Macbeth – Opera in four Acts to a libretto by Francesco Maria Piave after Shakespeare [1865 version with interpolations from the 1847 score; sung in Italian, with English surtitles]
Macbeth – Luis Cansino
Banquo – Miklós Sebestyén
Lady Macbeth – Miriam Murphy
Servant / Doctor – Martin Lloyd
Duncan – Stuart Hulse
Macduff – Bruce Sledge
Lady-in-waiting – Fiona Harrison-Wolfe
Malcolm – Simon Crosby Buttle
Fleance – Tomi Llewelyn
Assassin / Apparition – George Newton-Fitzgerald
Apparitions – Tomi Llewelyn & Jack Irwin
Welsh National Opera Chorus & Orchestra
Oliver Mears – Director
Annemarie Woods – Designer
Anna Morissey – Choreographer
Kevin Treacy – Lighting Designer
Reviewed by: Curtis Rogers
Reviewed: 26 October, 2016
Venue: New Theatre, Oxford, England
Welsh National Opera’s outing of Verdi’s Macbeth is triply well-timed in this co-production with Northern Ireland Opera (where it was first seen in 2014). It is part of a season which marks the 400th-anniversary of Shakespeare’s death (people seem not to have tired of that yet); the theme of Scottish nationalism running through the production makes for a rather suggestive comment as a second Referendum on Independence looms; and with the approach of Hallowe’en, audiences might be more receptive to the work’s supernaturalism.
That said, this last element is toned down and treated more as parody. The witches divide into three groups – one overweight and bald, seemingly clad in nightdresses, a second in dowdy green-patterned attire, the third in shabby white garb and laurels, like a warped band of Vestal virgins. They represent a sardonic perversion of female sexuality as they dance around, and coax Macbeth during his visitation to them in Act Three, somewhat like Klingsor’s Flower Maidens in Parsifal, rather than anything otherworldly or weird, though the choreography is menacing and lurid enough. Duncan and Banquo both appear after they are murdered, but more or less as flesh-and-blood figures instead of insubstantial spectres. Macbeth’s assassins do not look like murderous fiends so much as an unruly band of contemporary football supporters, informally dressed with woollen hats.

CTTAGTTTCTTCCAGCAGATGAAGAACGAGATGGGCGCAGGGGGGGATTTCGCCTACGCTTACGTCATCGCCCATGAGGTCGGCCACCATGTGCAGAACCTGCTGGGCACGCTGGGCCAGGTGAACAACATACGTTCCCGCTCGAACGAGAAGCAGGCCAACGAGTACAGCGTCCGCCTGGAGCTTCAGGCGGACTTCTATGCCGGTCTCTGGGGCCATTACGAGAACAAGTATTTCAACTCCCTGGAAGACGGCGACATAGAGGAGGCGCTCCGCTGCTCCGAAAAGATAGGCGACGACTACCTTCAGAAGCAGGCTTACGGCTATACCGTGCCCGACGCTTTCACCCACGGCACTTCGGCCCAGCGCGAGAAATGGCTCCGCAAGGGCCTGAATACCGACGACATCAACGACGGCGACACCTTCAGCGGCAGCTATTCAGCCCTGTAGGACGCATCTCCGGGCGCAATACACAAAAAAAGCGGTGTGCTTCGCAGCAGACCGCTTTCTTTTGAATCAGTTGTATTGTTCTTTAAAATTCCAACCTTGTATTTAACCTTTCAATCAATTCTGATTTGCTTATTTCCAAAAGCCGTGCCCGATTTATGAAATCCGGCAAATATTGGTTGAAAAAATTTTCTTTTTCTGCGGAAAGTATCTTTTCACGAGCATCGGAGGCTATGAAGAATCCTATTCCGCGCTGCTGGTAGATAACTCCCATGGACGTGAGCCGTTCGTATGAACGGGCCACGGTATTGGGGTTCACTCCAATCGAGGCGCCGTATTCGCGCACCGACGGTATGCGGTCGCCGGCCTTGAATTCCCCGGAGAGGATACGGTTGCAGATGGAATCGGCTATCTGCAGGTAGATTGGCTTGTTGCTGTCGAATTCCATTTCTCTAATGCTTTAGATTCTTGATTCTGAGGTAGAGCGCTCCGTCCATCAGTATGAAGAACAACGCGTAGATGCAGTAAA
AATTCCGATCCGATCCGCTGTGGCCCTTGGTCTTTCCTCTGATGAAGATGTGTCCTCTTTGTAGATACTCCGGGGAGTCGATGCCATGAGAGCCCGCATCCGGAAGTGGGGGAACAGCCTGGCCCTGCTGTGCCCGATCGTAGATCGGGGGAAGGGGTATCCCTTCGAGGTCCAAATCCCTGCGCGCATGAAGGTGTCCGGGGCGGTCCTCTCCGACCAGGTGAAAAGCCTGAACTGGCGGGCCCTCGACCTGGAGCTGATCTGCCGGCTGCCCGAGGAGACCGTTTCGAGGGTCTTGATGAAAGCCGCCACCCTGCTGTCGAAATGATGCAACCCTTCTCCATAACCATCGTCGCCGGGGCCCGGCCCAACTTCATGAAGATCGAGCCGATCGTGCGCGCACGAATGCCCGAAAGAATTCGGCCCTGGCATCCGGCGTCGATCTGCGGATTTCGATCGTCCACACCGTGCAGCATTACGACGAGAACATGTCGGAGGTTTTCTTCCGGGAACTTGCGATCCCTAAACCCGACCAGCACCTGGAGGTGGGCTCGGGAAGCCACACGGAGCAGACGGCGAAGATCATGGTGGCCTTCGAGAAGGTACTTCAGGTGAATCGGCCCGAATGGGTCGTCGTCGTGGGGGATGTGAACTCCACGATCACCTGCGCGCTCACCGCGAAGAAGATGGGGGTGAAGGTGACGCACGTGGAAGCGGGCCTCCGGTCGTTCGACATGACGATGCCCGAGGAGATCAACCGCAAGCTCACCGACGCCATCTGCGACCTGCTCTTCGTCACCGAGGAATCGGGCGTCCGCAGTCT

The performance from the pit, under Andriy Yurkevych, largely mimicked this approach with a generally fast-paced account, not particularly stopping to take stock or draw out such dramatic moments as the apparitions. But that otherwise suited the score which is concise, tending to avoid extended arias, and the orchestra executed the range of timbres which Verdi employs with sympathy.
Miriam Murphy’s Lady Macbeth stood out as the driving force behind the grisly machinations which plunge Scotland into tyranny, with a powerful rendition. Sometimes her tone was steely, but that was in keeping with the character which can hardly be thought to require a lyrical soprano. It was telling that, after the murder of Duncan, the royal-blue colour of his jacket passed to her, not to Macbeth, revealing her to be the real centre of power – and ironically evoking the figure of the Virgin Mary in so much Christian iconography where she is often depicted in the same colour. Like Imelda Marcos, she also possesses a large array of shoes.
Luis Cansino portrayed Macbeth as, at first, uncertain of himself and reluctant to take on the kingly role prophesied for him. He exuded a vocal confidence which guided him through the development of the role as Macbeth comes to accept his fate, first to rule and then be defeated, though the banquet scene of Act Two might have been more frenzied.
Miklós Sebestyén gave a nobly lyrical account of Banquo, unflustered and dignified up to the point of his murder, and paralleled by a similar composure and focus on the part of Bruce Sledge and Simon Crosby Buttle as respectively Macduff and Malcolm. The Doctor of Martin Lloyd and the Lady-in-waiting of Fiona Harrison-Wolfe were efficient if more anonymous. Contributions by the young Tomi Llewelyn were effective, particularly as an apparition to Macbeth.
Whatever the dramatic felicity or not of their appearance, the Chorus was, at least, musically well disciplined, coming together for a subdued but emotional ‘Patria oppressa’, during which a video projection showed scenes of war-torn dereliction, possibly from the Balkans of the 1990s. That jarred a little with the comparative levity with which the examination of rising nationalism had been treated earlier on, but nevertheless a potent comment is made about the divisiveness which such exclusive political movements can foster.
- Further performances on November 2, 9 & 23 in Southampton, Birmingham and Llandudno respectively